• KubeDeploymentReplicasMismatch
  • KubeStatefulSetReplicasMismatch
  • KubeStatefulSetGenerationMismatch
  • KubeStatefulSetUpdateNotRolledOut
  • KubeDaemonSetRolloutStuck
  • KubeContainerWaiting
  • KubeDaemonSetNotScheduled
  • KubeDaemonSetMisScheduled
  • KubeJobCompletion
  • KubeJobFailed
  • KubeHpaReplicasMismatch
  • KubeHpaMaxedOut

To learn more, see the upstream Kubernetes-Mixin’s Kubernetes Alert Runbooks page. You can update alerting rule links to point your own runbooks in these pre-configured alerts programmatically, using a tool like cortex-tools or grizzly. To learn more, see Prometheus and Loki rules with mimirtool and Alerts.

Recording Rules

Kubernetes Monitoring includes the following recording rules to speed up dashboard queries and alerting rule evaluation:

  • node_namespace_pod_container:container_cpu_usage_seconds_total:sum_irate
  • node_namespace_pod_container:container_memory_working_set_bytes
  • node_namespace_pod_container:container_memory_rss
  • node_namespace_pod_container:container_memory_cache
  • node_namespace_pod_container:container_memory_swap
  • cluster:namespace:pod_memory:active:kube_pod_container_resource_requests
  • namespace_memory:kube_pod_container_resource_requests:sum
  • cluster:namespace:pod_cpu:active:kube_pod_container_resource_requests
  • namespace_cpu:kube_pod_container_resource_requests:sum
  • cluster:namespace:pod_memory:active:kube_pod_container_resource_limits
  • namespace_memory:kube_pod_container_resource_limits:sum
  • cluster:namespace:pod_cpu:active:kube_pod_container_resource_limits
  • namespace_cpu:kube_pod_container_resource_limits:sum
  • namespace_workload_pod:kube_pod_owner:relabel
  • namespace_workload_pod:kube_pod_owner:relabel
  • namespace_workload_pod:kube_pod_owner:relabel

Note that recording rules may emit time series with the same metric name, but different labels.

To learn how to modify these programmatically, see Prometheus and Loki rules with mimirtool.


The default Kubernetes Monitoring setup instructions roll out a Grafana Agent DaemonSet to collect logs from all pods running in your cluster and ship these to Grafana Cloud Loki.

If you want to collect just logs, follow the Ship Kubernetes logs using Grafana Agent guide.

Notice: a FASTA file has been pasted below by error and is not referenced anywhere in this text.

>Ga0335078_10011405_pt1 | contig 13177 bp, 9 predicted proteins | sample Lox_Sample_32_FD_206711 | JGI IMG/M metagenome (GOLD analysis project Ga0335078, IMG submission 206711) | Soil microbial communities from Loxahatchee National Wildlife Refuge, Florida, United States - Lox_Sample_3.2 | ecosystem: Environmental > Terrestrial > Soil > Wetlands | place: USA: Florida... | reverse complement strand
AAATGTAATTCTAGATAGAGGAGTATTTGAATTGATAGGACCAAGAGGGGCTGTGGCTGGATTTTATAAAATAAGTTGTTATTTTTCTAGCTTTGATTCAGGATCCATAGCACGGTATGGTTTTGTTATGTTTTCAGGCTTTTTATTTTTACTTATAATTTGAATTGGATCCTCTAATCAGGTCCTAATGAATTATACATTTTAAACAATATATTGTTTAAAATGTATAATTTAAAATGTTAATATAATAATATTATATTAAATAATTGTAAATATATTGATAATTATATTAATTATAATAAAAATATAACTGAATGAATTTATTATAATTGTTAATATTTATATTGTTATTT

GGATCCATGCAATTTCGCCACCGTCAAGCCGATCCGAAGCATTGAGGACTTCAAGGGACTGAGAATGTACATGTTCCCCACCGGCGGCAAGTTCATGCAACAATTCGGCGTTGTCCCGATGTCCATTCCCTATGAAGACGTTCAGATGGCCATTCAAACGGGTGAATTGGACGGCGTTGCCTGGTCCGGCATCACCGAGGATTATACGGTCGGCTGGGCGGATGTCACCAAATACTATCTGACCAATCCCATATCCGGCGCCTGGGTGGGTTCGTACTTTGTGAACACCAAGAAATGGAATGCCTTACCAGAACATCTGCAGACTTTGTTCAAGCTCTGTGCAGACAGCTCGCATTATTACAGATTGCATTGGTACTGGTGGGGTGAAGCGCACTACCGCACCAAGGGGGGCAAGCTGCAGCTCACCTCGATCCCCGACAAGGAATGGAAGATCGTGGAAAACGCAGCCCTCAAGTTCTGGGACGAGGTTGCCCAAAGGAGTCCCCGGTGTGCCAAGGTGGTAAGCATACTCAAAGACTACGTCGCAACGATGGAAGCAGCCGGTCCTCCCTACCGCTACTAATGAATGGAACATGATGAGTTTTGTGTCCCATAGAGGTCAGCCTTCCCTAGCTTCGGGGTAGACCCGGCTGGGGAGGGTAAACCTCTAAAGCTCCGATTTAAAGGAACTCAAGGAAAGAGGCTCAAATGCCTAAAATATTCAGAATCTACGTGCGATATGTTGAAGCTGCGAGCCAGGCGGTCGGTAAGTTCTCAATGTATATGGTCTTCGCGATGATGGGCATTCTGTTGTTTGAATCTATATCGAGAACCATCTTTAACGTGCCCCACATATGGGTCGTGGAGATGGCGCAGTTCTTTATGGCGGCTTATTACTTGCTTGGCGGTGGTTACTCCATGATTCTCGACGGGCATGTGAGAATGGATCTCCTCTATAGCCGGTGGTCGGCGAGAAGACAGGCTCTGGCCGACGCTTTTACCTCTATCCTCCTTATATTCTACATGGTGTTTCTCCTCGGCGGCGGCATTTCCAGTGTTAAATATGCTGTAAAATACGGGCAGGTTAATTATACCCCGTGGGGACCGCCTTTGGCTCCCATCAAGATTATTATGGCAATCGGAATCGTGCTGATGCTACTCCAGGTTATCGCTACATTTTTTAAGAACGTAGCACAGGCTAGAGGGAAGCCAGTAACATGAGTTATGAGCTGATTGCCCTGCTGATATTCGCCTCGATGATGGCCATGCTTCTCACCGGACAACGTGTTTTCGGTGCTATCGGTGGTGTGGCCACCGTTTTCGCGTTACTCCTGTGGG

Kubernetes Monitoring does not yet support out-of-the-box configuration for shipping traces to your hosted Tempo endpoint. However, you can get started shipping traces to Grafana Cloud by following the Ship Kubernetes traces using Grafana Agent guide. This will roll out a single-replica Agent Deployment that will receive Traces and remote_write these to Grafana Cloud.

How can I manage and track metrics and logs coming through Kubernetes Monitoring?

The best way to start controlling and managing your metrics is with the Reducing Kubernetes Metrics usage guide.

You can also analyze the distribution of your metrics and labels with cardinality management dashboards (included with Pro and Advanced) and analyze your current metrics usage and associated costs from the billing and usage dashboard located in your Grafana instance. These will help pinpoint unnecessary or duplicate metrics that may be coming from within your cluster. Another helpful resource is the Analyzing metrics usage with Grafana Explore guide. For logs, see the Explore for Logs guide.

Allowlists for managing metrics

Another method for managing metrics is to use allowlists. By default, Kubernetes Monitoring configures allowlists using Prometheus relabel_config blocks. To learn more about relabel_configs, metric_relabel_configs and write_relabel_configs, see Reducing Prometheus metrics usage with relabeling.

These allowlists drop any metrics not referenced in the dashboards, rules, and alerts. To omit or modify the allowlists, modify the corresponding metric_relabel_configs blocks in your Agent configuration. To learn more about analyzing and controlling active series usage, see Control Prometheus metrics usage.

Grafana Cloud billing is based on billable series. To learn more about the pricing model, see Active series and DPM.

Default active series usage varies depending on your Kubernetes cluster size (number of nodes) and running workloads (number of Pods, containers, Deployments, etc.).

When testing on a Cloud provider’s Kubernetes offering, the following active series usage was observed:

  • 3 node cluster, 17 running pods, 31 running containers: 3.8k active series
    • The only Pods deployed into the cluster were Grafana Agent and kube-state-metrics. The rest were running in the kube-system Namespace and managed by the cloud provider
  • From this baseline, active series usage roughly increased by: